Thursday, September 22, 2016

To Write (In) the Wrong

In anticipation of the November 2016 presidential election, the Russell Library’s Access and Outreach staff has been working on an exhibit, On the Stump: What Does it Take to Get Elected in Georgia? opening September 2nd in the Harrison Feature Gallery. The exhibit considers the evolution of campaigning for state office and asks visitors to imagine life on the campaign trail. This post is one in a series exploring political slang and its role in elections.
Around the world, write-in candidates are generally viewed as an American tradition. With a few exceptions – such as the famous and bizarre case of a foot powder winning a mayoral election in Ecuador in 1967 – the United States has pioneered the practice of recognizing votes for write-in candidates, even those for fictional characters like the ever-popular Donald Duck. No fewer than eleven members of Congress – three U.S. Senators and eight U.S. Representatives, including current Republican Sen. Lisa Murkowski of Alaska and Democratic Rep. Dave Loebsack of Iowa – have won initial election or reelection due to write-in efforts.

One of the most significant write-in candidacies in Georgia history was that by supporters of Ellis Arnall in the gubernatorial campaign of 1966. Arnall, decidedly the most liberal candidate, had served as Governor during World War II, and during his governorship had lowered Georgia’s voting age to 18 (the first state to do so), paid off the state’s debts, and reformed the state’s higher education system to restore accreditation to Georgia colleges. He had also gained a racially progressive reputation after repealing the poll tax and refusing to defy a U.S. Supreme Court ruling against all-white party primaries.

Left: Letter from Ellis Arnall to Rev. John Morris, 1966. Alvan S. Arnall Collection of Ellis Arnall Materials.

In his 1966 race, a full 20 years after his leaving office, Arnall placed first in the initial all-candidate Democratic election with 29.4% followed by segregationist Lester Maddox  with 23.6%. Arnall ultimately lost the Democratic nomination in a runoff election to Maddox by a vote of 54.3% to 45.7%. With the general election offering a choice between one conservative (Maddox) and another (Republican Bo Callaway), Democrats like the Rev. John Morris – founder of that year’s “Write In, Georgia” committee – whose Great Society and civil rights priorities better aligned with  the national party and the Johnson White House pushed Arnall as an alternative. When Morris notified Arnall in writing of his intention to pursue a write-in option, Arnall responded with less-than-subtle encouragement.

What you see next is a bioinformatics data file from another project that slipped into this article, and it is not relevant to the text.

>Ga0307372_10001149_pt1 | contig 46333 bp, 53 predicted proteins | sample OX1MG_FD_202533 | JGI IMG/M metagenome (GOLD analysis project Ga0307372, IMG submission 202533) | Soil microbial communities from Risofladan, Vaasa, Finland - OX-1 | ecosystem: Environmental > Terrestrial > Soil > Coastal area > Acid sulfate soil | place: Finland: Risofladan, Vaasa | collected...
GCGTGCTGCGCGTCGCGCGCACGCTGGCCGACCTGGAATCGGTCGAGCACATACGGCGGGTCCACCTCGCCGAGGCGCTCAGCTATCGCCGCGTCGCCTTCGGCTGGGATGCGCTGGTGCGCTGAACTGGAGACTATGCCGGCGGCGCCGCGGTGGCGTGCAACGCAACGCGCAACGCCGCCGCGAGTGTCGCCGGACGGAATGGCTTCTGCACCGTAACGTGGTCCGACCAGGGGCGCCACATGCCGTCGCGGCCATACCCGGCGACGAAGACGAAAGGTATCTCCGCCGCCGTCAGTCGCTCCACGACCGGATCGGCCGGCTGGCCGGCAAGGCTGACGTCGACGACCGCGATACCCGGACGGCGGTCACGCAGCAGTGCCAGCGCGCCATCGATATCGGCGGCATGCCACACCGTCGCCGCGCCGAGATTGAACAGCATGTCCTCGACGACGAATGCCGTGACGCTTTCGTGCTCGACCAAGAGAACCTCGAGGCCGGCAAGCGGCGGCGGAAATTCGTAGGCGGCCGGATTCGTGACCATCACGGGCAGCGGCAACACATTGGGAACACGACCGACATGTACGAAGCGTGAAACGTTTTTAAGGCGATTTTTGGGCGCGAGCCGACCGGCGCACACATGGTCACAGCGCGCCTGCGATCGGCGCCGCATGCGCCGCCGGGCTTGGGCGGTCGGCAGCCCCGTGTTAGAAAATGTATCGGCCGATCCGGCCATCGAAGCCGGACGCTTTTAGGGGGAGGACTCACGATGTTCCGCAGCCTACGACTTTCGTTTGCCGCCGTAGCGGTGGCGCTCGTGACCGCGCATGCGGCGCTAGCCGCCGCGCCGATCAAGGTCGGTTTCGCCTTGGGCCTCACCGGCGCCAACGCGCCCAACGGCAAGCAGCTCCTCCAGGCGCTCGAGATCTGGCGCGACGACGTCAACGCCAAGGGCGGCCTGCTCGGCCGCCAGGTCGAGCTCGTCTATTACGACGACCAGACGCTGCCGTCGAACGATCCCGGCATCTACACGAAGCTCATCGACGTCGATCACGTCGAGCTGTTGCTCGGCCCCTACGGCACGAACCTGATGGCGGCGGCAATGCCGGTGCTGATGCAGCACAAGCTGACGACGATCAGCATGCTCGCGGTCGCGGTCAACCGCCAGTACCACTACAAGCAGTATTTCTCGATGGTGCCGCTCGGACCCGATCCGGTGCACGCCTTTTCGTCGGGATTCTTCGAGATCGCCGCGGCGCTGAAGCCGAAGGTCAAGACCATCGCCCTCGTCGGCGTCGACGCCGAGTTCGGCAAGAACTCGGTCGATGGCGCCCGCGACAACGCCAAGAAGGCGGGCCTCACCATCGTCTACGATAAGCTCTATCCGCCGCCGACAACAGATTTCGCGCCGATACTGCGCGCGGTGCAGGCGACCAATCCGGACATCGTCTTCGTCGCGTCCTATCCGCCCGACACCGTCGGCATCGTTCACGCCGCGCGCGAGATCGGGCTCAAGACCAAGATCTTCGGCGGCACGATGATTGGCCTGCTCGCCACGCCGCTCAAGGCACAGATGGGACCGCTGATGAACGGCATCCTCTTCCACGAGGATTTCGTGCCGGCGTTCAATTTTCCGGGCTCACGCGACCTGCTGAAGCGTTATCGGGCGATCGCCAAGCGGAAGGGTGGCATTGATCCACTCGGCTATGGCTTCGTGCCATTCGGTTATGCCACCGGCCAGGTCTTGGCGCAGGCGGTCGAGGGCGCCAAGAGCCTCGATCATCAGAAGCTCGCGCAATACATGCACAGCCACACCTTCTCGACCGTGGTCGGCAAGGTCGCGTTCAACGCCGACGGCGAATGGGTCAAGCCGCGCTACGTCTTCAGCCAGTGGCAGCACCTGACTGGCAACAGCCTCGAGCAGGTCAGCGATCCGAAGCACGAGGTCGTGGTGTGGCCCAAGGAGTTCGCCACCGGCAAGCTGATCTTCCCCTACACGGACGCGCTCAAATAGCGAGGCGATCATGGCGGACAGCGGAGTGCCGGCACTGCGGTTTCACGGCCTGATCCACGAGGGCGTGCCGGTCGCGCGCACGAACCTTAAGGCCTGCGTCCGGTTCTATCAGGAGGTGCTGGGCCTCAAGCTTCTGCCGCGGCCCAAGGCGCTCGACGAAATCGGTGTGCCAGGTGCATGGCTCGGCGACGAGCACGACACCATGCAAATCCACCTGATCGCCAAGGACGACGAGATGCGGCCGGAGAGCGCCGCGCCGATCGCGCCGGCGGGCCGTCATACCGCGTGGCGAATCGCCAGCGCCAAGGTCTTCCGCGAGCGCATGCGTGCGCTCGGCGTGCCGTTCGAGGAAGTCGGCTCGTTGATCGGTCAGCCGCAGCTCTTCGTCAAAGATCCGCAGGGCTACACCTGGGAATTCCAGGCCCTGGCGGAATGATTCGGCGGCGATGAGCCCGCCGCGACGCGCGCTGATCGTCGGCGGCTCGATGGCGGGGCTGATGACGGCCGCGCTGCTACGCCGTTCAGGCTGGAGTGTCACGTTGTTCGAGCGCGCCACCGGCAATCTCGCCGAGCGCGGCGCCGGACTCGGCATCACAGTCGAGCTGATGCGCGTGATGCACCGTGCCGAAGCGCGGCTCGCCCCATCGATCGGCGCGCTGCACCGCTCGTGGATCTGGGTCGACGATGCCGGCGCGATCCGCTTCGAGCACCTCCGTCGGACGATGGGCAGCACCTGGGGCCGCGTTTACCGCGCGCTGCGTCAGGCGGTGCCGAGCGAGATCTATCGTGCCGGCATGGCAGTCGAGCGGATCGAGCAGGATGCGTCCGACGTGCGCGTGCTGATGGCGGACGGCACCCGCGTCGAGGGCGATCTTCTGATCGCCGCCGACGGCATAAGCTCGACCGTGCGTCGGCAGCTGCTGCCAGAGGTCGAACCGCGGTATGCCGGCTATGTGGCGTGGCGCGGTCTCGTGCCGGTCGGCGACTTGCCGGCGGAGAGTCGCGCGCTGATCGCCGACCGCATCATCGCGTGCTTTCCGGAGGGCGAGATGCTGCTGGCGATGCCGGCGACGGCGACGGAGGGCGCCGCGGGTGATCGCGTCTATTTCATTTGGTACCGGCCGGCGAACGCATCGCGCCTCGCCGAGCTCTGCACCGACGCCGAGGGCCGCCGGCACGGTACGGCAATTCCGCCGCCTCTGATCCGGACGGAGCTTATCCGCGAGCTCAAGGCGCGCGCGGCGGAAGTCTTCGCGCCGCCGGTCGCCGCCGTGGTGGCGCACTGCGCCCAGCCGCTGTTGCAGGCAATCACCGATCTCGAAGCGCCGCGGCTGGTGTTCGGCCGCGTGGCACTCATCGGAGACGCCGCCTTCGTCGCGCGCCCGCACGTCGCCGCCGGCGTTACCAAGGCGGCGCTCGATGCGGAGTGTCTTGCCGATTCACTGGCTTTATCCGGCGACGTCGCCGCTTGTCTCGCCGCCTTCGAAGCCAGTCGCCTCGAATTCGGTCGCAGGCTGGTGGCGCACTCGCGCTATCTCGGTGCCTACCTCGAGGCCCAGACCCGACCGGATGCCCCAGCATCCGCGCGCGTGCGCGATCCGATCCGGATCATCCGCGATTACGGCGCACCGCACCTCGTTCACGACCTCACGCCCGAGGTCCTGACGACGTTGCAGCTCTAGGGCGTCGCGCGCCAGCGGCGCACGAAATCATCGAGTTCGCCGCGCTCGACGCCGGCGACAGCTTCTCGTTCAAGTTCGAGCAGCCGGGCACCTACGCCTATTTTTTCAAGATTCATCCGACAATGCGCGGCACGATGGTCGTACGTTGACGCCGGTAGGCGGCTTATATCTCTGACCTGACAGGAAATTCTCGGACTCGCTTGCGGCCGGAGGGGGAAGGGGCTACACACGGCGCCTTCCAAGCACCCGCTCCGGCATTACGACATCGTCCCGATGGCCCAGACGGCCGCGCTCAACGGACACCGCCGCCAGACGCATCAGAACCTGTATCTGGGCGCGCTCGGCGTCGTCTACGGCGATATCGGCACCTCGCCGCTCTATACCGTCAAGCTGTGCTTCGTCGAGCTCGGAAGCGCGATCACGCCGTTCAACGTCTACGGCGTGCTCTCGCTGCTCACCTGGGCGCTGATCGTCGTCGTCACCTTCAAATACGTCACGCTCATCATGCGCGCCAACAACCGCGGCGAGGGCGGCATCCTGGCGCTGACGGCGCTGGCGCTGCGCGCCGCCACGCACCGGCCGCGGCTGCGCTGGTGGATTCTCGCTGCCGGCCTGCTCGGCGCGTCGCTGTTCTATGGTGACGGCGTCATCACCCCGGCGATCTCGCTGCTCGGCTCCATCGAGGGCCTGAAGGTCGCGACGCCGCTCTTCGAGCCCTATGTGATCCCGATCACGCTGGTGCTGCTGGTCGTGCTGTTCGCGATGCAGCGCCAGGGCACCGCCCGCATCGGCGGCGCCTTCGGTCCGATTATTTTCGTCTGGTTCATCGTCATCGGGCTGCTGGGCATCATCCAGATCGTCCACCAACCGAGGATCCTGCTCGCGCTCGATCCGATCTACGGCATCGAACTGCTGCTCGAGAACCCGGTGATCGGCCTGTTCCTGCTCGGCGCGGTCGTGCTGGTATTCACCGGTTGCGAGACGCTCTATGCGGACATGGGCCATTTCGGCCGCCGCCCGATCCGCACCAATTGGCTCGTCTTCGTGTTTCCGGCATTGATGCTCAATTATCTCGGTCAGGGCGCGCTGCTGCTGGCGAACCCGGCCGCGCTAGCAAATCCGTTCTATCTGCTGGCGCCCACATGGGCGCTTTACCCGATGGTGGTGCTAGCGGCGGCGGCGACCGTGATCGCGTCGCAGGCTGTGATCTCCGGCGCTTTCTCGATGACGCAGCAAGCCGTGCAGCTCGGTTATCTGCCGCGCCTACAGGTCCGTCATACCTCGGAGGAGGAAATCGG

In the end, 69,025 voters wrote Arnall’s name on their ballots, fully 7.1% of the vote and enough to deny both Maddox and Callaway an overall majority (Callaway took 46.5%, Maddox 46.2%). As the General Assembly was empowered to select governors in case no candidate receives a 50% majority, Democratic legislators chose Maddox as their nominee. Arnall returned to his Atlanta law firm, Arnall, Golden & Gregory, never to seek public office again.

Arnall’s write-in candidacy is well documented in John B. Morris Collection that contains correspondence, newspaper articles, newsletters and pamphlets documenting the 1966 Georgia Write-In Movement, including letters between Morris and Arnall (who could not officially show support for the movement because he signed a pledge to support the choice of the Democratic Primary). The collection also documents Morris’s split from the Democratic Party following the write-in campaign, and the formation of the Georgia Democratic Party Forum.

The write-in is also documented in the Harold Paulk Henderson Oral History Collection. This collection consists of interviews conducted by retired political science professor Hal Henderson during his research for a biography of Ellis Arnall. Series I contains interviews that explore the 1966 gubernatorial election and the life of Arnall.

Want to find out more? Visit On the Stump on display in the Harrison Feature Gallery in the Richard B. Russell Building Special Collections Libraries from September 2, 2016 through August 18, 2017. The Russell Library gallery is free and open to the public weekdays from 8 a.m.-5 p.m. and on Saturdays from 1-5 p.m. For more information, email or call 706-542-5788.

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